Blog Archives

Trinidad to Offer Six Blocks in Deep Water Bid Round

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Trinidad and Tobago’s Ministry of Energy and Energy Affairs (MEEA) has announced that the 2012 Deep Water Competitive Bid Round is tentatively set to open on the 29th of March.

Leading up to the opening of the round, the MEEA will participate in road shows 21st – 24th of February at NAPE 2012 in Houston, 28th – 29th of February at Trinidad and Tobago Energy Trade Mission in the JW Marriot Houston, and the 8th of March at the MEEA delegation to the High Commission for the Republic of Trinidad and Tobago in London where the six selected deep water blocks nominated will be announced.

The six offshore blocks that are to be nominated and offered will come from locations in the East Coast Marine Area and Trinidad and Tobago Deep Atlantic Area (See Concession Map). This acreage offers a mix of water depths, hydrocarbon play-types and production potential.

Available Data

PGS, in conjunction with the MEEA, has acquired 6,766 km of marine MultiClient 2D data over approximately 43,000 sq. km of the Trinidad and Tobago offshore area.

PGS TOBAGO TROUGH MC2D 2008: 2,448 km of ultra-long offset, dual-sensor GeoStreamer 2D data located across 9 blocks in the West Tobago Sub-basin and Tobago Platform.

PGS DEEPWATER ECMA MC2D 2008: 1,966 km of ultra-long offset, dual-sensor GeoStreamer 2D data located across 26 blocks in the Barbados Accretionary Complex on the Trinidad and Tobago Deep Atlantic Area.

PGS NCMA-4&5 MC2D 2008: 2,352 km of high resolution 2D located across the Patao High across 2 blocks in the West Tobago Sub-basin and Southeast Tobago Sub-basin between the Tobago Platform and the Araya-Tobago metamorphic basement.

Source

Trinidad expects $3 Bln in energy exploration in 2012

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By Linda Hutchinson-Jafar

PORT OF SPAIN, Feb 6 (Reuters) – Upstream companies operating in Trinidad and Tobago will invest $3 billion in oil and gas exploration activities this year, Energy Minister Kevin Ramnarine said on Monday.

“2012 exploration drilling will spring to life after low to moderate activity,” he said at the opening session of the Trinidad and Tobago Energy conference.

Some 15 exploration wells will be drilled this year, mainly by Canada-based companies Parex Resources and Niko Resources and by BP, he said.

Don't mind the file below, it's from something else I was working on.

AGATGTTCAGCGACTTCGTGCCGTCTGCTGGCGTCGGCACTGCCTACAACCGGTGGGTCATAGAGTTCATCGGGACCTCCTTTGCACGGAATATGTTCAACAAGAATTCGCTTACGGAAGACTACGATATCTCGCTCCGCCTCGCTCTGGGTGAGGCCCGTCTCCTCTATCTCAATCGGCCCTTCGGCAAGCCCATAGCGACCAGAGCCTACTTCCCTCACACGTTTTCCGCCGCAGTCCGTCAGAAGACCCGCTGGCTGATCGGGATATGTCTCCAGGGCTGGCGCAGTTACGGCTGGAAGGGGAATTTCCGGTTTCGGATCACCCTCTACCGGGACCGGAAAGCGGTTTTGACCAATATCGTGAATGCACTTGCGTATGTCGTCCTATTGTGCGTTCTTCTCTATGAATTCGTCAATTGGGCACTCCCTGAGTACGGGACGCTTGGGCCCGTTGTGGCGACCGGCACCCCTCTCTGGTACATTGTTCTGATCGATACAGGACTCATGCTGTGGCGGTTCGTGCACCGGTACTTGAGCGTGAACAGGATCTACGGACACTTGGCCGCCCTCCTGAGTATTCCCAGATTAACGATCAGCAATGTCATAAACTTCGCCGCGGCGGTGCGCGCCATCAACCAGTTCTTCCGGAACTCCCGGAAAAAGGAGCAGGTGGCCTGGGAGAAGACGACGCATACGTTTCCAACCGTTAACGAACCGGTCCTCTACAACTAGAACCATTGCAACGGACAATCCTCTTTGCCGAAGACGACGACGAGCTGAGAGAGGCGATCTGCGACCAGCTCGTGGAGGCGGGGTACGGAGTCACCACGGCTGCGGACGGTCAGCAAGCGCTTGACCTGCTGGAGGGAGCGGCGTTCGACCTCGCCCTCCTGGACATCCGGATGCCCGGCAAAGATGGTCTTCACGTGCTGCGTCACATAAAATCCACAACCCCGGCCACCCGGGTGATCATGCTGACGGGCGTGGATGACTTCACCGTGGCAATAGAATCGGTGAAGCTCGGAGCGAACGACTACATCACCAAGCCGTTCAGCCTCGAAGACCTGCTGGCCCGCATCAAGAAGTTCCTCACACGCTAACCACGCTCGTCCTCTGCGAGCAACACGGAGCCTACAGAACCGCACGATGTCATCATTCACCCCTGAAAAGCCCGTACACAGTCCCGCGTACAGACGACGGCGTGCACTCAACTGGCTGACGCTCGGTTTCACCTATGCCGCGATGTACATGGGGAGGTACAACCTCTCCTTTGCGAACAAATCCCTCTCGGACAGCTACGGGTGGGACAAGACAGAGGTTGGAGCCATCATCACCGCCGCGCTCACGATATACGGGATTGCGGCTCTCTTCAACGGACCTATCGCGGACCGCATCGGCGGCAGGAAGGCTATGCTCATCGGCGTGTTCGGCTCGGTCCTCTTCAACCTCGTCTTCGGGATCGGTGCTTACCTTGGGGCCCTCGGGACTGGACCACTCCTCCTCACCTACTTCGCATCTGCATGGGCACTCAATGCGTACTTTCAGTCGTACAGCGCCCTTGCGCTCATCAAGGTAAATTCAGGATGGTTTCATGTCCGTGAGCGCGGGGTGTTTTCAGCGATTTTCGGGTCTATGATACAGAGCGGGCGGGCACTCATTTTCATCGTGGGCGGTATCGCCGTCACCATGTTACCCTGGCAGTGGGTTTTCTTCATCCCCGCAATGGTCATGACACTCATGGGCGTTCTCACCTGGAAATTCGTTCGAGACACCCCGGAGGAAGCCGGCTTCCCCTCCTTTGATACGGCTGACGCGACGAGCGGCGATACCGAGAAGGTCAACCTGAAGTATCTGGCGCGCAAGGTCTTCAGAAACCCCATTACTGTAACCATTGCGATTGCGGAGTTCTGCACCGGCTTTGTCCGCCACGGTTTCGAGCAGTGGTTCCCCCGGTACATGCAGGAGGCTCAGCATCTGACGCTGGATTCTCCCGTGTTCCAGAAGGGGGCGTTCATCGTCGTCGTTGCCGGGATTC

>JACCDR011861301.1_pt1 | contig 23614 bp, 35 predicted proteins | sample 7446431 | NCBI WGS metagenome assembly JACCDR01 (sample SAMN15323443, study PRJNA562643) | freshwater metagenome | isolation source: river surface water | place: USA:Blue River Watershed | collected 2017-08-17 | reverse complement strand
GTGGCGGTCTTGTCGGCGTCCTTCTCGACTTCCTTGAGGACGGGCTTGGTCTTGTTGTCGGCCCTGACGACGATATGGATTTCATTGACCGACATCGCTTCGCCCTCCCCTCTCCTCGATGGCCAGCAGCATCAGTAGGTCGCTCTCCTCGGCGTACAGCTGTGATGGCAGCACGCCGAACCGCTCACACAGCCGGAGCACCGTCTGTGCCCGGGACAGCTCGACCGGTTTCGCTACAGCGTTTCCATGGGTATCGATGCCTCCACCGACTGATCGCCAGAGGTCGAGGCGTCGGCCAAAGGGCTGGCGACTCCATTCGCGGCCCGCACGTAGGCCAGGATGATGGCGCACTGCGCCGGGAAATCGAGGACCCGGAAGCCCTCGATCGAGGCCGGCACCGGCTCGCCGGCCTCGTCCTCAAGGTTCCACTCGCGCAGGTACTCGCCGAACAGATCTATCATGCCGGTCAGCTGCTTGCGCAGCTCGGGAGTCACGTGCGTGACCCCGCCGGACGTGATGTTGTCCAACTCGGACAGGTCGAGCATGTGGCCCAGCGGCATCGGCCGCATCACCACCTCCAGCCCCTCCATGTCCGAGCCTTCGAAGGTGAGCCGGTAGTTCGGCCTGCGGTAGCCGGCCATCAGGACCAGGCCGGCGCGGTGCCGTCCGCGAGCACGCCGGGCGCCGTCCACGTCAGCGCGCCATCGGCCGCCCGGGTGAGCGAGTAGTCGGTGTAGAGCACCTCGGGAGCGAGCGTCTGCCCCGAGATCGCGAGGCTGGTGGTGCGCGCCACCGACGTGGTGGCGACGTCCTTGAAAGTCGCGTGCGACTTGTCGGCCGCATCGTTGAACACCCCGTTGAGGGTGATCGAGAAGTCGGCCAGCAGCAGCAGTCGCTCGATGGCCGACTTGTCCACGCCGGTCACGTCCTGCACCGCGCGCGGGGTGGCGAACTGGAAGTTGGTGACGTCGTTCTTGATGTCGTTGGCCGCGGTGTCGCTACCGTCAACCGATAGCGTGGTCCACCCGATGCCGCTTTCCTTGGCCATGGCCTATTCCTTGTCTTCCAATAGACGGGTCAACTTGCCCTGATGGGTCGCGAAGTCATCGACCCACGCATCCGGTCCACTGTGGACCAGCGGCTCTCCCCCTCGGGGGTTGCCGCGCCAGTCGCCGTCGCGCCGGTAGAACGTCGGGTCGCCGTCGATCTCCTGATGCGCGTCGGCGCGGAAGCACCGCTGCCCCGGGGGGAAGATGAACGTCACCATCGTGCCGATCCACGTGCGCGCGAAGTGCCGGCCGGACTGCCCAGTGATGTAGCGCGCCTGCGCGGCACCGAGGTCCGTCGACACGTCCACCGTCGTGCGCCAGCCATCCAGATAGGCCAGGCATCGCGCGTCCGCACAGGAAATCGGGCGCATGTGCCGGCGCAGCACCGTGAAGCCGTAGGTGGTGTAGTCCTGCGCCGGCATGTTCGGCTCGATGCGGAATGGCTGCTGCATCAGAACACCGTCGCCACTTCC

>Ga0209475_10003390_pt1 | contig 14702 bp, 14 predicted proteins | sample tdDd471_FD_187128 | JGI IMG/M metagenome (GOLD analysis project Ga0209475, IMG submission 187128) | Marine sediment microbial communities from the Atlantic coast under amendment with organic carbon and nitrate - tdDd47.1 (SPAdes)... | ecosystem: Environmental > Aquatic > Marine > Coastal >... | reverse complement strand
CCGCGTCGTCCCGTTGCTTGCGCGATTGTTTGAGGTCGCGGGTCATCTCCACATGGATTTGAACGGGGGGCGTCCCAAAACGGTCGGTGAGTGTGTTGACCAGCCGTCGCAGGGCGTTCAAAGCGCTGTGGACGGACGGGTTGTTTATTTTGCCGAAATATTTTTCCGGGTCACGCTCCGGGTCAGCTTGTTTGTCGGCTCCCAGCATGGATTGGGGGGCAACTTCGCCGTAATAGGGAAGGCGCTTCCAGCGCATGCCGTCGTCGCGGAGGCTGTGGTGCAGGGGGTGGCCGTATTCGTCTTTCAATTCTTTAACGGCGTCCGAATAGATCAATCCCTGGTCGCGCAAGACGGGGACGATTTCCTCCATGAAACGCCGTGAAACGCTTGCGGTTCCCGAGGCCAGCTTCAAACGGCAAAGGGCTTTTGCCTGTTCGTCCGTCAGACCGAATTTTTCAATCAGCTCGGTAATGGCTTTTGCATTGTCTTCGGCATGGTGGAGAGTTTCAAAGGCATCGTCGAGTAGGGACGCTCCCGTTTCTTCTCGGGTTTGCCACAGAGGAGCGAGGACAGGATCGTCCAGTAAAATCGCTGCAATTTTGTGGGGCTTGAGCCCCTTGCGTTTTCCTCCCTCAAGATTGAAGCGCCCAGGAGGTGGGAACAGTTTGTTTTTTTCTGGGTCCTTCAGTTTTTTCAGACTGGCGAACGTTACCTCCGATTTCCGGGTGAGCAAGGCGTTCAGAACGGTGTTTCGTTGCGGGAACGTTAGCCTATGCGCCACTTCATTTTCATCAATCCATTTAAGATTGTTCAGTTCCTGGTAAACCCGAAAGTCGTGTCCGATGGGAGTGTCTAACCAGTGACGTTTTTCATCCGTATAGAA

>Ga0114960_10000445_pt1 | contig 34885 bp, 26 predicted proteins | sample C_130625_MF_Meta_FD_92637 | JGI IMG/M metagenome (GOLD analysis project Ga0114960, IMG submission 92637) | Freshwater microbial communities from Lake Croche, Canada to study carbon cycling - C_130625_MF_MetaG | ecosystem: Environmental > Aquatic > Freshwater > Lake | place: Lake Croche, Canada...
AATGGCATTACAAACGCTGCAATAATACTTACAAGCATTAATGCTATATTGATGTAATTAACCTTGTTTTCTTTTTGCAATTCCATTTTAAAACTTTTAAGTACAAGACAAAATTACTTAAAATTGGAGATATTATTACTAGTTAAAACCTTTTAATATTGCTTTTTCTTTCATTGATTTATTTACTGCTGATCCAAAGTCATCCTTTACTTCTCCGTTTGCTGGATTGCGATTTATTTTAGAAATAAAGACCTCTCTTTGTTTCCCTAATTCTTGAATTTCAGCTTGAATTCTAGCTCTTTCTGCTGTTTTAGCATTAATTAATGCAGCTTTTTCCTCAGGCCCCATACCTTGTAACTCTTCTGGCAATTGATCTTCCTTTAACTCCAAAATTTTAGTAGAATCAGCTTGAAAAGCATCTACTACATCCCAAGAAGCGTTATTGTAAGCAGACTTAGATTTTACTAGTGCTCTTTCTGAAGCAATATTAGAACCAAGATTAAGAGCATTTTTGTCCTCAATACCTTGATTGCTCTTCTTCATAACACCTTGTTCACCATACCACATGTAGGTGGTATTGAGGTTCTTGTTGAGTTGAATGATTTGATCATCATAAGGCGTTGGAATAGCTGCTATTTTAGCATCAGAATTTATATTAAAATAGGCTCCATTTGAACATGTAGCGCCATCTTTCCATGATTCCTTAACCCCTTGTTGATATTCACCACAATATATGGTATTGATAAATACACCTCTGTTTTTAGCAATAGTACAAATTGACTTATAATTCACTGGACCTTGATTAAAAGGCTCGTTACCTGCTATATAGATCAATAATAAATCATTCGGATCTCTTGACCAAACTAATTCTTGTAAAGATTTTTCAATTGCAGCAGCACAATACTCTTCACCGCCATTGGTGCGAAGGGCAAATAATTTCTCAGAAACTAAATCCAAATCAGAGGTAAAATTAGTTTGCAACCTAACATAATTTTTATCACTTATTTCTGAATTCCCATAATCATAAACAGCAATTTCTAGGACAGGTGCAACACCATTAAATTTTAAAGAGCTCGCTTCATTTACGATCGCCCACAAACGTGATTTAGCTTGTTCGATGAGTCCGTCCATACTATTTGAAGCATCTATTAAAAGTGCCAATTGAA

Five drilling rigs are currently operating in the country while six seismic programs were continuing or starting in 2012.

Trinidad and Tobago is highly dependent on the energy sector, which contributes close to 40 percent of GDP, 40 percent of revenues and is the largest source of foreign direct investment.

Updating the status of negotiations for deep water blocks in the Atlantic, Ramnarine said discussions have concluded with BP Trinidad and Tobago and he expects sign-off soon, while talks were continuing with BG Trinidad and Tobago and BHP Billiton for deep water acreage.

Ramnarine said the country’s continuing decline in oil production was a “most worrying aspect of the energy sector.”

Oil production, which averaged 92,000 barrels per day in 2011, was hampered by a plant shutdown at the state-owned oil company Petrotrin and by maintenance activity by other small oil producers.

“Any gains in government revenue that could be realized as a result of increased oil prices were negated by falling oil production. It’s hurting the national economy and the country at a time when we should be benefitting from high oil prices,” he told the energy conference.

Oil production has declined to 100,000 barrels of oil per day (bpd) from 145,000 bpd over the last 10 years.

Ramnarine said his ministry is preparing for a road show at the end of the month in Houston to meet with representatives from 200 oil and gas companies that have expressed interest in Trinidad and Tobago.

The ministry will also promote the next deep water bid round, which will be launched next month, he said.

Source

USA: Shell Sets World Record for Deepest Subsea O&G Well at Perdido Development